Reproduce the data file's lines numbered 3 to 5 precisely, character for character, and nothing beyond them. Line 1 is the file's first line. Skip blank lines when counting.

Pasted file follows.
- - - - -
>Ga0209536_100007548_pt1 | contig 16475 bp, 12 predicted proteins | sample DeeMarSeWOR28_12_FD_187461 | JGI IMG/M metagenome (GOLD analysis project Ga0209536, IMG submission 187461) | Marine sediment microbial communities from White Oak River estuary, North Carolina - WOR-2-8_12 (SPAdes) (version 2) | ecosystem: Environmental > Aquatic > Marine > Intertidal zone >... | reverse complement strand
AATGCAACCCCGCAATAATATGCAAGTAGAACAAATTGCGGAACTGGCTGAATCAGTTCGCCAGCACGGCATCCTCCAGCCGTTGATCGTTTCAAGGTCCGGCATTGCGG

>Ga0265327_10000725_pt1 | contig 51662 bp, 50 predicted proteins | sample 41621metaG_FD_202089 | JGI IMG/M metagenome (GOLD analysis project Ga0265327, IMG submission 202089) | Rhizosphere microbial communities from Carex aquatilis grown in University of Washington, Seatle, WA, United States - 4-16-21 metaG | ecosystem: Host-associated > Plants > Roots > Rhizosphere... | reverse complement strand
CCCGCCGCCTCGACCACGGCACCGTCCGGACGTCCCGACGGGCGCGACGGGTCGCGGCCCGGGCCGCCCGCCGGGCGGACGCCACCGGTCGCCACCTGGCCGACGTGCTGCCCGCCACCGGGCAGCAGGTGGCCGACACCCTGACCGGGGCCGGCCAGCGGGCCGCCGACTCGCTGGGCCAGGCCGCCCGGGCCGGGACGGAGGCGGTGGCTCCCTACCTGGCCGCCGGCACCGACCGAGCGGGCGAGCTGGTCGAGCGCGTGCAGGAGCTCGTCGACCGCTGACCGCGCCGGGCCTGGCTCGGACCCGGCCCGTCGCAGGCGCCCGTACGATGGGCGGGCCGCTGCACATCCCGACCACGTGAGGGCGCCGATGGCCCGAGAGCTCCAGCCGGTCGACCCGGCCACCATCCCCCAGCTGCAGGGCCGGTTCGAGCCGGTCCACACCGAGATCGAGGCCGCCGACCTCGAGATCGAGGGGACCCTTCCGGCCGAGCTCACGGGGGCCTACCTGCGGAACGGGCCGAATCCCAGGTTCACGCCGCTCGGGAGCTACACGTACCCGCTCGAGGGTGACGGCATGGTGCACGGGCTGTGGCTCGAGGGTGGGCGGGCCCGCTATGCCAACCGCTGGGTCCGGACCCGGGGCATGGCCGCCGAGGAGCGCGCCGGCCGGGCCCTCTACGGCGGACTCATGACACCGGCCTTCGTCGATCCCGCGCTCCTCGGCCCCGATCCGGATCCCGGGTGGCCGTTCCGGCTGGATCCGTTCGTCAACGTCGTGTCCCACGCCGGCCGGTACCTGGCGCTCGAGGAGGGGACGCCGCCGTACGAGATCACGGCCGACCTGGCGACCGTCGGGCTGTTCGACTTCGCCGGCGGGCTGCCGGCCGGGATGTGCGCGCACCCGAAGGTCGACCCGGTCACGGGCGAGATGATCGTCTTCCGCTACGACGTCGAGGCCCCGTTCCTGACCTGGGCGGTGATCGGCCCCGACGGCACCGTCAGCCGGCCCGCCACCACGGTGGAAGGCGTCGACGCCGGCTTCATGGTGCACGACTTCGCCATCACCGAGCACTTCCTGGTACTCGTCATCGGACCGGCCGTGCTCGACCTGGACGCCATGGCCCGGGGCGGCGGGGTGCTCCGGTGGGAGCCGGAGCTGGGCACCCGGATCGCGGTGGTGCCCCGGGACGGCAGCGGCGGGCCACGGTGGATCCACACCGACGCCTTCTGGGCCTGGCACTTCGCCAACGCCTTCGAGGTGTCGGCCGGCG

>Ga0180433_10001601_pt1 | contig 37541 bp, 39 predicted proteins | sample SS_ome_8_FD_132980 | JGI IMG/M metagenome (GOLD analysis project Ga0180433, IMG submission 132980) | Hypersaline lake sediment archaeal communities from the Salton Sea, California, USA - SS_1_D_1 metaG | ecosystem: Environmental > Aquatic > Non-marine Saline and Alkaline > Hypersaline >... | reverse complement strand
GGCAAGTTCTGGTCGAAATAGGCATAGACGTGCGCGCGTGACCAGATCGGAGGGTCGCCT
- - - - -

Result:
>Ga0265327_10000725_pt1 | contig 51662 bp, 50 predicted proteins | sample 41621metaG_FD_202089 | JGI IMG/M metagenome (GOLD analysis project Ga0265327, IMG submission 202089) | Rhizosphere microbial communities from Carex aquatilis grown in University of Washington, Seatle, WA, United States - 4-16-21 metaG | ecosystem: Host-associated > Plants > Roots > Rhizosphere... | reverse complement strand
CCCGCCGCCTCGACCACGGCACCGTCCGGACGTCCCGACGGGCGCGACGGGTCGCGGCCCGGGCCGCCCGCCGGGCGGACGCCACCGGTCGCCACCTGGCCGACGTGCTGCCCGCCACCGGGCAGCAGGTGGCCGACACCCTGACCGGGGCCGGCCAGCGGGCCGCCGACTCGCTGGGCCAGGCCGCCCGGGCCGGGACGGAGGCGGTGGCTCCCTACCTGGCCGCCGGCACCGACCGAGCGGGCGAGCTGGTCGAGCGCGTGCAGGAGCTCGTCGACCGCTGACCGCGCCGGGCCTGGCTCGGACCCGGCCCGTCGCAGGCGCCCGTACGATGGGCGGGCCGCTGCACATCCCGACCACGTGAGGGCGCCGATGGCCCGAGAGCTCCAGCCGGTCGACCCGGCCACCATCCCCCAGCTGCAGGGCCGGTTCGAGCCGGTCCACACCGAGATCGAGGCCGCCGACCTCGAGATCGAGGGGACCCTTCCGGCCGAGCTCACGGGGGCCTACCTGCGGAACGGGCCGAATCCCAGGTTCACGCCGCTCGGGAGCTACACGTACCCGCTCGAGGGTGACGGCATGGTGCACGGGCTGTGGCTCGAGGGTGGGCGGGCCCGCTATGCCAACCGCTGGGTCCGGACCCGGGGCATGGCCGCCGAGGAGCGCGCCGGCCGGGCCCTCTACGGCGGACTCATGACACCGGCCTTCGTCGATCCCGCGCTCCTCGGCCCCGATCCGGATCCCGGGTGGCCGTTCCGGCTGGATCCGTTCGTCAACGTCGTGTCCCACGCCGGCCGGTACCTGGCGCTCGAGGAGGGGACGCCGCCGTACGAGATCACGGCCGACCTGGCGACCGTCGGGCTGTTCGACTTCGCCGGCGGGCTGCCGGCCGGGATGTGCGCGCACCCGAAGGTCGACCCGGTCACGGGCGAGATGATCGTCTTCCGCTACGACGTCGAGGCCCCGTTCCTGACCTGGGCGGTGATCGGCCCCGACGGCACCGTCAGCCGGCCCGCCACCACGGTGGAAGGCGTCGACGCCGGCTTCATGGTGCACGACTTCGCCATCACCGAGCACTTCCTGGTACTCGTCATCGGACCGGCCGTGCTCGACCTGGACGCCATGGCCCGGGGCGGCGGGGTGCTCCGGTGGGAGCCGGAGCTGGGCACCCGGATCGCGGTGGTGCCCCGGGACGGCAGCGGCGGGCCACGGTGGATCCACACCGACGCCTTCTGGGCCTGGCACTTCGCCAACGCCTTCGAGGTGTCGGCCGGCG

>Ga0180433_10001601_pt1 | contig 37541 bp, 39 predicted proteins | sample SS_ome_8_FD_132980 | JGI IMG/M metagenome (GOLD analysis project Ga0180433, IMG submission 132980) | Hypersaline lake sediment archaeal communities from the Salton Sea, California, USA - SS_1_D_1 metaG | ecosystem: Environmental > Aquatic > Non-marine Saline and Alkaline > Hypersaline >... | reverse complement strand